The cost to the consumer for ECT varies depending on if the person has health insurance, if the insurance covers this procedure, and to what extent. The cost of each ECT session is about $2,500, for a total of $25,000 for the 10 sessions an average course of treatment entails. That does not include the cost of a hospital stay if necessary.

Where can people find more information on ECT?

American Psychiatric Association

American Psychological Association

ECT Resources Center

International Society for ECT and Neurostimulation

Mental Health America

National Alliance for the Mentally Ill (NAMI)

National Institutes of Health

Reviewed on 7/12/2018

REFERENCES:

Ayoub, N.C. "Shock therapy: A history of electroconvulsive treatment in mental illness." The Chronicle of Higher Education. November 2007.

Breakey, W.R., and G.J. Dunn. "Racial disparity in the use of ECT for affective disorders." American Journal of Psychiatry 161.9 (2004): 1635-1641.

Ghaziuddin, N., and G. Walter. "Electroconvulsive therapy in children and adolescents." Journal of ECT 30.3 (2014): E37-E38.

Hauser, J. "An overview of electroconvulsive therapy (ECT)." Psych Central 2016.

Hersh, J.K. "TMS or ECT? A mental health consumer weighs the options." Psychology Today 2013.

Kellner, C.H., M.M. Husain, R.G. Knapp, et al. "Right unilateral ultrabrief pulse ECT in geriatric depression: Phase 1 of the PRIDE study." American Journal of Psychiatry 173.11 (2016): 1101-1109.

Kellner, C.H., R.M. Greenberg, J.W. Murrough, et al. "ECT in treatment-resistant depression." American Journal of Psychiatry 169.12 (2012): 1238-1244.

Leiknes, K.A. "Contemporary use and practice of electroconvulsive therapy worldwide." Brain and Behavior 2.3 (2012): 283-344.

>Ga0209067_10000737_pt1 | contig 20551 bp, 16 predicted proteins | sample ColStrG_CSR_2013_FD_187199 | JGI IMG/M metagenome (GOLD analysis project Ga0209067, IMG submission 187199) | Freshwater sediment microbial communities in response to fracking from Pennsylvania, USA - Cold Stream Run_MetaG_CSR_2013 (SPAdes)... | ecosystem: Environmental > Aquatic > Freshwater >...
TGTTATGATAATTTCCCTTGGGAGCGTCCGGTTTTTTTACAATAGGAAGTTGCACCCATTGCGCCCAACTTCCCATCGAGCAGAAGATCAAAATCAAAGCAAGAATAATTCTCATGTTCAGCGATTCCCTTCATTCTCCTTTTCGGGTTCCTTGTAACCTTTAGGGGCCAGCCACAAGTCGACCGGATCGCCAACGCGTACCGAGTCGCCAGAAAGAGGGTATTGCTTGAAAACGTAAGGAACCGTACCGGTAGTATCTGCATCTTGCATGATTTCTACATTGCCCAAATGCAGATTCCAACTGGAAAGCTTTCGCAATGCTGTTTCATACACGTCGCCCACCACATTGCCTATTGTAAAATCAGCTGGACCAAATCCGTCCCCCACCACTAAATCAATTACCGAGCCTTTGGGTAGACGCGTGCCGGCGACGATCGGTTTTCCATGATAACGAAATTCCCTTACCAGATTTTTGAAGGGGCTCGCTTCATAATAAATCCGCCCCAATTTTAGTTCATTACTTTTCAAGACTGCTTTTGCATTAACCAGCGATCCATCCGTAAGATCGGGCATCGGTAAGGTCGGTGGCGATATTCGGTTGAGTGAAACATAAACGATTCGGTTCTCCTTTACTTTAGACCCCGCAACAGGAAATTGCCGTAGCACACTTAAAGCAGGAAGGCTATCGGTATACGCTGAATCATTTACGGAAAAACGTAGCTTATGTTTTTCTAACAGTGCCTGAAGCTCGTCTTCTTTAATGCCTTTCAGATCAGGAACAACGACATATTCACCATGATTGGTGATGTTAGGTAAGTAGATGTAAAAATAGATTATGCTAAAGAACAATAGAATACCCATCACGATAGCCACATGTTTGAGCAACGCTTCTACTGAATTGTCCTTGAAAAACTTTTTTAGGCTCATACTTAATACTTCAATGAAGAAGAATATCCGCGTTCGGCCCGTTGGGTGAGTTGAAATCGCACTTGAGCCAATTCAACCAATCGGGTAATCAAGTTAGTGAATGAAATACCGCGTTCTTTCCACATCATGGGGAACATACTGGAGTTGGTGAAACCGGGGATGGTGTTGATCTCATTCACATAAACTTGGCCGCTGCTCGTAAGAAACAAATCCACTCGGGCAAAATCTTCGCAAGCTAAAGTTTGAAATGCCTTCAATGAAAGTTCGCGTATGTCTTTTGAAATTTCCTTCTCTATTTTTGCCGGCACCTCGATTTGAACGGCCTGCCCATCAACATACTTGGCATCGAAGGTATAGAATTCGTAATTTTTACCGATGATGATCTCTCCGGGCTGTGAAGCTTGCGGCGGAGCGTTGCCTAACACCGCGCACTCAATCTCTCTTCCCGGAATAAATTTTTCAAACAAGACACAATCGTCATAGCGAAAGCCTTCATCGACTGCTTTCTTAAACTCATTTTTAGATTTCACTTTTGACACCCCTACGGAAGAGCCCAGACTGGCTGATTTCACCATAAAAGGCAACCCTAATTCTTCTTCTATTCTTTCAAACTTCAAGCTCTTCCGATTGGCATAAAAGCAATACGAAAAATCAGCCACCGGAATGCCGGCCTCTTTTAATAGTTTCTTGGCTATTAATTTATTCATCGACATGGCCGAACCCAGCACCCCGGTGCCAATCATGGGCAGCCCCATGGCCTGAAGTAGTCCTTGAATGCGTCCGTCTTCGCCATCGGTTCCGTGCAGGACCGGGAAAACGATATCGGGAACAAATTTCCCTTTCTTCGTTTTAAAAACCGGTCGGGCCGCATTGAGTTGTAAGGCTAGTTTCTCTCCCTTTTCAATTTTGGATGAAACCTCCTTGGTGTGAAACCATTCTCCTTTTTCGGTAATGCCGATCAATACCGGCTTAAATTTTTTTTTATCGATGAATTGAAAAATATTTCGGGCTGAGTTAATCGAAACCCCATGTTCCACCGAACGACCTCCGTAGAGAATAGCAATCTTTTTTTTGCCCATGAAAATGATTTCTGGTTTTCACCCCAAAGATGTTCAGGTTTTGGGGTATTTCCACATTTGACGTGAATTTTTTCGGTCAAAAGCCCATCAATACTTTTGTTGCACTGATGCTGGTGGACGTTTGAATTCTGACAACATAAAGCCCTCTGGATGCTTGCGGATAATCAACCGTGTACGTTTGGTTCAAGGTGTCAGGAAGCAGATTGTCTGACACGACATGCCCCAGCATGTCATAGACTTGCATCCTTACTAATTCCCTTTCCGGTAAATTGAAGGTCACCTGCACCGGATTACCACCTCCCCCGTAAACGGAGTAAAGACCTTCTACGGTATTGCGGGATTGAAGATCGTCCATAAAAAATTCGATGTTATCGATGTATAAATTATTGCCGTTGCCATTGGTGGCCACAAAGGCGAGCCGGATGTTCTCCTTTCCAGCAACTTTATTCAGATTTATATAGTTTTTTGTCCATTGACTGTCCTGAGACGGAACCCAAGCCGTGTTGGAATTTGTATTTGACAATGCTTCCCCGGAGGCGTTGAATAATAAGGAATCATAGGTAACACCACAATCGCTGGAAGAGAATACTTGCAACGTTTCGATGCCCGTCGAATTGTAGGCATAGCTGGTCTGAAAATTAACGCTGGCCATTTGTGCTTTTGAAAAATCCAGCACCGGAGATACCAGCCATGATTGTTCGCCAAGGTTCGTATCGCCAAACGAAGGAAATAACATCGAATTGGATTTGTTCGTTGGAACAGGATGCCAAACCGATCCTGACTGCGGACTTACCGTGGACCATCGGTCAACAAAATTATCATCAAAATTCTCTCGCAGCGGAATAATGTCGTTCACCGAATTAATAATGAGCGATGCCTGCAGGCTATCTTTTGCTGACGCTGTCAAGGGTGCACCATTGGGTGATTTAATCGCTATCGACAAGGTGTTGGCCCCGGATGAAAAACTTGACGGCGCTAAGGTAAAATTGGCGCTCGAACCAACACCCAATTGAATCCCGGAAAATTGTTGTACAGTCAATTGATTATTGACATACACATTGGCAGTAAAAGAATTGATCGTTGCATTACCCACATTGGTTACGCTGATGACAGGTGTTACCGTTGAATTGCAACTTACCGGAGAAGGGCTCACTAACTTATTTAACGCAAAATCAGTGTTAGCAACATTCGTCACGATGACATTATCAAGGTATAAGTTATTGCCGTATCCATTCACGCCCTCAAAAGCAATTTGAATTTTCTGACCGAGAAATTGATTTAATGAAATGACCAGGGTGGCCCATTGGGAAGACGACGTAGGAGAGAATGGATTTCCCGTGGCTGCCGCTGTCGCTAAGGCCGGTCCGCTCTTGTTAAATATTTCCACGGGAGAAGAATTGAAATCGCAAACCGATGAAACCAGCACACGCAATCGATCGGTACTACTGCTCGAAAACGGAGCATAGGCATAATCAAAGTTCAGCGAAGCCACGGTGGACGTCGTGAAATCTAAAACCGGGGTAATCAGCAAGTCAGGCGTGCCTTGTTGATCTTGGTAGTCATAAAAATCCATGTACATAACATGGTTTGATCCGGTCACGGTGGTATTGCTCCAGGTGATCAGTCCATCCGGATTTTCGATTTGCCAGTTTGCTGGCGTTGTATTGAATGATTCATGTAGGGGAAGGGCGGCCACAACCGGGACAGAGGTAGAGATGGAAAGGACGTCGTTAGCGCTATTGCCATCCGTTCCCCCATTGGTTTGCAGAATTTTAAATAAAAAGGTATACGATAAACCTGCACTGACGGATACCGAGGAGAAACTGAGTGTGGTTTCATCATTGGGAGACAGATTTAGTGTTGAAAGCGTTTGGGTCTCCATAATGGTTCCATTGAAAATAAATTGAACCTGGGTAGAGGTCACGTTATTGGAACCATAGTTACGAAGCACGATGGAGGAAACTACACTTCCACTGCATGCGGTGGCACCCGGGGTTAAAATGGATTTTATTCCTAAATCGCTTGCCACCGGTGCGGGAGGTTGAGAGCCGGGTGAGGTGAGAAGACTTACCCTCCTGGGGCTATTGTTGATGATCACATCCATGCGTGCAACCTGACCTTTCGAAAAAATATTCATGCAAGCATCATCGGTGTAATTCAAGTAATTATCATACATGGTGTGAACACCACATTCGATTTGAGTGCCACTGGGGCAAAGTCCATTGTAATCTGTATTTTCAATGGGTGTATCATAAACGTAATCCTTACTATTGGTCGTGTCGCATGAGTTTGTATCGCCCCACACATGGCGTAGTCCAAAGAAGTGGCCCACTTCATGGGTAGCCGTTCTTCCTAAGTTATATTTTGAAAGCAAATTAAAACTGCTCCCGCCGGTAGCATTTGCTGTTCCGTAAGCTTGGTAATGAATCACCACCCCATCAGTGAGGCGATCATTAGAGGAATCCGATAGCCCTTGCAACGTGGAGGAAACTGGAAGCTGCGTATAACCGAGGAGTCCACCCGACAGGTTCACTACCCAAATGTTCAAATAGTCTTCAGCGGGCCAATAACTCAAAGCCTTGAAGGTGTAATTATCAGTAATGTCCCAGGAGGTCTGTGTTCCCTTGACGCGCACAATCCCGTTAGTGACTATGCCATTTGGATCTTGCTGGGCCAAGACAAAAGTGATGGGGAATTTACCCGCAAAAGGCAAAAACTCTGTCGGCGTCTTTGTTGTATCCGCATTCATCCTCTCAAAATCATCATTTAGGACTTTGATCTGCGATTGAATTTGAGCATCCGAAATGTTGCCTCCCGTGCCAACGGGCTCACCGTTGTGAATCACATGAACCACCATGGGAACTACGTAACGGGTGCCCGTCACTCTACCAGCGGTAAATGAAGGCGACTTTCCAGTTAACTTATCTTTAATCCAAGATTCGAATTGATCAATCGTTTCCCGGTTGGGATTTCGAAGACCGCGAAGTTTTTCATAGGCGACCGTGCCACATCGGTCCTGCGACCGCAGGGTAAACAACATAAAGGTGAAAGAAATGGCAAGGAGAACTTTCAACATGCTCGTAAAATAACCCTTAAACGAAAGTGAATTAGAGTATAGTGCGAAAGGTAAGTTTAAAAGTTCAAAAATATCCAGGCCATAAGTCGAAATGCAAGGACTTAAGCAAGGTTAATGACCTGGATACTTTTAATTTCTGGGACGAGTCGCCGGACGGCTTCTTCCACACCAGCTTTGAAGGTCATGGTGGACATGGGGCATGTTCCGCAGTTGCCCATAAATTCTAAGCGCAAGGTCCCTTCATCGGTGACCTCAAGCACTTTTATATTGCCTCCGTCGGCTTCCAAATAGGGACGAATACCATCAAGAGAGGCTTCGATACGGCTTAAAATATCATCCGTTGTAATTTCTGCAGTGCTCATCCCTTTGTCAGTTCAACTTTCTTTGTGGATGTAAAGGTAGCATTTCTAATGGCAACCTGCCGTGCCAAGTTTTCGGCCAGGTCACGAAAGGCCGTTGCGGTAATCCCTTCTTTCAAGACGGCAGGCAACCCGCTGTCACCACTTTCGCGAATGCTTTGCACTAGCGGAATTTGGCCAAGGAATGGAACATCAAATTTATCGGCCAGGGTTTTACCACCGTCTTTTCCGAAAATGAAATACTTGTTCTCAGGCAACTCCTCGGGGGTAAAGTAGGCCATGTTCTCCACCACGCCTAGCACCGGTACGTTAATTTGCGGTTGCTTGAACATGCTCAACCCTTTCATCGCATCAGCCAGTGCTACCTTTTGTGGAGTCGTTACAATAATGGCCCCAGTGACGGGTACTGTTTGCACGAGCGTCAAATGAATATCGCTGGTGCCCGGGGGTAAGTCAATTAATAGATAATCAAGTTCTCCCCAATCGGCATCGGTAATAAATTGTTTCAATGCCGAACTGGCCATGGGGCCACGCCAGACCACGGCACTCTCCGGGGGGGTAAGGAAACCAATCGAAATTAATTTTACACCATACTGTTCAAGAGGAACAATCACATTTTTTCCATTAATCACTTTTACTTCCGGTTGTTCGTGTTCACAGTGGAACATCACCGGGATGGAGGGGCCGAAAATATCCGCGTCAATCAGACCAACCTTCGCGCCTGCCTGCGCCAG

Levin, A. "Consent process said crucial at each ECT treatment step." Psychiatric News 2010.

Rudorfer, M.V., Henry, M.E., and H.A. Sackeim. "Electroconvulsive therapy." Eds. A. Tasman, J. Kay, and J.A. Lieberman. Psychiatry, Second Edition. Chichester: John Wiley & Sons Ltd, 2003. 1865-1901.

Scarano, V.R., A.R. Felthous, and T.S. Early. "The state of electroconvulsive therapy in Texas. Part I: reported data on 41,660 ECT treatments in 5971 patients." Journal of Forensic Science 45.6 Nov. 2000: 1197-1202.

Scott, A.I.F. "Monitoring electroconvulsive therapy by electroencephalogram: an update for ECT practitioners." Advances in Psychiatric Treatment 13 (2007): 298-304.

Shorter, E. "The history of ECT: Unsolved mysteries." Psychiatric Times 2004.

Smith, G.E., K.G. Rasmussen, C.M. Cullum, et al. "A randomized controlled trial comparing the memory effects of continuation electroconvulsive therapy versus continuation pharmacotherapy: results from the Consortium for Research in ECT (CORE) study." Journal of Clinical Psychiatry 71 (2010): 185-193.

Suri, M.A.K., M. Suri, M.M. Adil, et al. "Indicators for electroconvulsive therapy among patients hospitalized for depression." Psychiatric Annals 45.3 (2015): 140-144.

Health Solutions From Our Sponsors